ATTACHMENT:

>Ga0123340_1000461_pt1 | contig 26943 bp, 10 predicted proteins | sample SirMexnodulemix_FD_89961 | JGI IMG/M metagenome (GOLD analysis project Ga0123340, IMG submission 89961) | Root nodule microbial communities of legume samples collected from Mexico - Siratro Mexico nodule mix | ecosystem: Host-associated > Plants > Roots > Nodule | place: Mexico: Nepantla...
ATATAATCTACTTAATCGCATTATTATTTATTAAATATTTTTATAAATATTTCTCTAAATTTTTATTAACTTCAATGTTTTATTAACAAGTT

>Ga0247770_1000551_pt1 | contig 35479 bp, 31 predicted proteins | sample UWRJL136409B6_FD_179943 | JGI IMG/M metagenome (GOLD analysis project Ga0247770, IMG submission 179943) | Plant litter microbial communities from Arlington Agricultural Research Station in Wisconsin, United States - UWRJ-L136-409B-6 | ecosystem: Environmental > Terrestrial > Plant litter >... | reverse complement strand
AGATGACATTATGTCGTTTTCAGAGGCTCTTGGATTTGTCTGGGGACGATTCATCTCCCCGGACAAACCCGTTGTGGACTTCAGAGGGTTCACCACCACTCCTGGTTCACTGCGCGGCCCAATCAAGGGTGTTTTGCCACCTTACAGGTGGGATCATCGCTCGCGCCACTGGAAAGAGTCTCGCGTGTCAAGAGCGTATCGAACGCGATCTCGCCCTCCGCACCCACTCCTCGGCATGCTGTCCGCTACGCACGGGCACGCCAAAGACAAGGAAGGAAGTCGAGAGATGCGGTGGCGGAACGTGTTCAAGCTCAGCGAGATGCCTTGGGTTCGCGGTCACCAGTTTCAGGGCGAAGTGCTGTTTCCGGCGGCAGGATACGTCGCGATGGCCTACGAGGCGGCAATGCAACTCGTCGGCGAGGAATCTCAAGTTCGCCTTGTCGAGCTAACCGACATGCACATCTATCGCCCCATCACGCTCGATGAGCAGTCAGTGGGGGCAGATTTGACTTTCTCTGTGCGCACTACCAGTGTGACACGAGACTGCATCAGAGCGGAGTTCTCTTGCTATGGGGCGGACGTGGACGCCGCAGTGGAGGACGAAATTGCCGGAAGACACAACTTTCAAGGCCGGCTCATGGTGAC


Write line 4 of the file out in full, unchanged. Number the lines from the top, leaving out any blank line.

AGATGACATTATGTCGTTTTCAGAGGCTCTTGGATTTGTCTGGGGACGATTCATCTCCCCGGACAAACCCGTTGTGGACTTCAGAGGGTTCACCACCACTCCTGGTTCACTGCGCGGCCCAATCAAGGGTGTTTTGCCACCTTACAGGTGGGATCATCGCTCGCGCCACTGGAAAGAGTCTCGCGTGTCAAGAGCGTATCGAACGCGATCTCGCCCTCCGCACCCACTCCTCGGCATGCTGTCCGCTACGCACGGGCACGCCAAAGACAAGGAAGGAAGTCGAGAGATGCGGTGGCGGAACGTGTTCAAGCTCAGCGAGATGCCTTGGGTTCGCGGTCACCAGTTTCAGGGCGAAGTGCTGTTTCCGGCGGCAGGATACGTCGCGATGGCCTACGAGGCGGCAATGCAACTCGTCGGCGAGGAATCTCAAGTTCGCCTTGTCGAGCTAACCGACATGCACATCTATCGCCCCATCACGCTCGATGAGCAGTCAGTGGGGGCAGATTTGACTTTCTCTGTGCGCACTACCAGTGTGACACGAGACTGCATCAGAGCGGAGTTCTCTTGCTATGGGGCGGACGTGGACGCCGCAGTGGAGGACGAAATTGCCGGAAGACACAACTTTCAAGGCCGGCTCATGGTGAC